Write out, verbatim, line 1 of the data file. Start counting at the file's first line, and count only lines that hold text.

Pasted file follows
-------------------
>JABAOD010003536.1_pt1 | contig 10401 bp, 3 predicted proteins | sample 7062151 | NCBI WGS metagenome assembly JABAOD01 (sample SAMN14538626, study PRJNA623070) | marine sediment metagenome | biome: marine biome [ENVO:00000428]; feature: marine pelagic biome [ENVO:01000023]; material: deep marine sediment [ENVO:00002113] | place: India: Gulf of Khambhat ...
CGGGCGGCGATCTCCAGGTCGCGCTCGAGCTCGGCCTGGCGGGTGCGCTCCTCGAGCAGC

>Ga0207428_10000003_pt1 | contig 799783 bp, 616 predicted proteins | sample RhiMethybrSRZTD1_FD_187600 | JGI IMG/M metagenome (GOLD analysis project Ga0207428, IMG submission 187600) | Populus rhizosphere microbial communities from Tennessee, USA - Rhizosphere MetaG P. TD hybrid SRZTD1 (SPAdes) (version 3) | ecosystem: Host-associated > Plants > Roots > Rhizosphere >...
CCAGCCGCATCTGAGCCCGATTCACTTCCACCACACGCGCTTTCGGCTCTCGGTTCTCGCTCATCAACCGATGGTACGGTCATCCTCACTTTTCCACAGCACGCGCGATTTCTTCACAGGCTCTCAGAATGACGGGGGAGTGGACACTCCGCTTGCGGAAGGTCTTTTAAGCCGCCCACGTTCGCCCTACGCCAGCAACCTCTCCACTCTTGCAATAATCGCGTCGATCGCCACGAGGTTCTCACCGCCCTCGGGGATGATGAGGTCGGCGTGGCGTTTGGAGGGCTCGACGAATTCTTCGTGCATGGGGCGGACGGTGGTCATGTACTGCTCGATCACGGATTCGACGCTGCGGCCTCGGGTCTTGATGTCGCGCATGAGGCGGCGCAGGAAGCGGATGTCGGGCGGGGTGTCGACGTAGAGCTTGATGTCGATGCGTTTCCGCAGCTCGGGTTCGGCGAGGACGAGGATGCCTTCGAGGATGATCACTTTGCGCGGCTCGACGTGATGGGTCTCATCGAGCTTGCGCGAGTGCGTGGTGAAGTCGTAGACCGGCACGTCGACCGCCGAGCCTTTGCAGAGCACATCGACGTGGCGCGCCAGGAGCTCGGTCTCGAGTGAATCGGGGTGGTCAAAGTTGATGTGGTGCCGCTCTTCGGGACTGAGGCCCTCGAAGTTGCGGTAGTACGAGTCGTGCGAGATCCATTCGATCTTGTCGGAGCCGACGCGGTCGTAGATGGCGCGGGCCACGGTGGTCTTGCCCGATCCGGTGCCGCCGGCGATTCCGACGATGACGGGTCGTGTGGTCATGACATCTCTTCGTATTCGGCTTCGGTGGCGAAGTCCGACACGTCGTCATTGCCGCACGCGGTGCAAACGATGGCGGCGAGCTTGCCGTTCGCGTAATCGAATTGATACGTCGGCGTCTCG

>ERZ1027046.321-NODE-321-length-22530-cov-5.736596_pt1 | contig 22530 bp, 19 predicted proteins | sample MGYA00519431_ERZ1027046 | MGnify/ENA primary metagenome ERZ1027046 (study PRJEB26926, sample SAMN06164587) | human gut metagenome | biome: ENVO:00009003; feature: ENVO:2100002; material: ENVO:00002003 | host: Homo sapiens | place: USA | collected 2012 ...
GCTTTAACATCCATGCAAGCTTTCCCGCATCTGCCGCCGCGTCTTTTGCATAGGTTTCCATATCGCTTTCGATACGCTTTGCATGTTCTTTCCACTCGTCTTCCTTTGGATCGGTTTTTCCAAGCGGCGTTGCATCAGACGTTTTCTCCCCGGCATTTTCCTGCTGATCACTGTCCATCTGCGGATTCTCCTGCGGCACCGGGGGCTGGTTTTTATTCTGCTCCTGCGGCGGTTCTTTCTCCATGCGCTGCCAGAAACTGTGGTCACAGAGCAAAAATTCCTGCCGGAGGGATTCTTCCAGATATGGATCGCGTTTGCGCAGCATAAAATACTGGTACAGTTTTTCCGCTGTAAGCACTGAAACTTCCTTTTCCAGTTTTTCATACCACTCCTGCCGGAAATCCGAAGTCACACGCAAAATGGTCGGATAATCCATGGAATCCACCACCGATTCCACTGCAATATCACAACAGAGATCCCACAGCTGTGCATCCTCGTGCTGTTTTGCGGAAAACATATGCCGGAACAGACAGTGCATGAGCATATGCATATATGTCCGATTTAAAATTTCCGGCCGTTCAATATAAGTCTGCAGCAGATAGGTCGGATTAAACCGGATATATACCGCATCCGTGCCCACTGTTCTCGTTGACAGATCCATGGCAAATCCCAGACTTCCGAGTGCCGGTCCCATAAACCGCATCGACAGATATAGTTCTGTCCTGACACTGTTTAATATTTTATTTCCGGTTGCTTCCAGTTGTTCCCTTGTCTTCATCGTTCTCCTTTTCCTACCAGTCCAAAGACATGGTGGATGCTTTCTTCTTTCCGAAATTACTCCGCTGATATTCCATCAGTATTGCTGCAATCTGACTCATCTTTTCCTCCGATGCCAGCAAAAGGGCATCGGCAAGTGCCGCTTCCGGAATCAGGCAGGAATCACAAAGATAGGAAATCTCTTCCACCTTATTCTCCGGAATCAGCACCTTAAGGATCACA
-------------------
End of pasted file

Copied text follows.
>JABAOD010003536.1_pt1 | contig 10401 bp, 3 predicted proteins | sample 7062151 | NCBI WGS metagenome assembly JABAOD01 (sample SAMN14538626, study PRJNA623070) | marine sediment metagenome | biome: marine biome [ENVO:00000428]; feature: marine pelagic biome [ENVO:01000023]; material: deep marine sediment [ENVO:00002113] | place: India: Gulf of Khambhat ...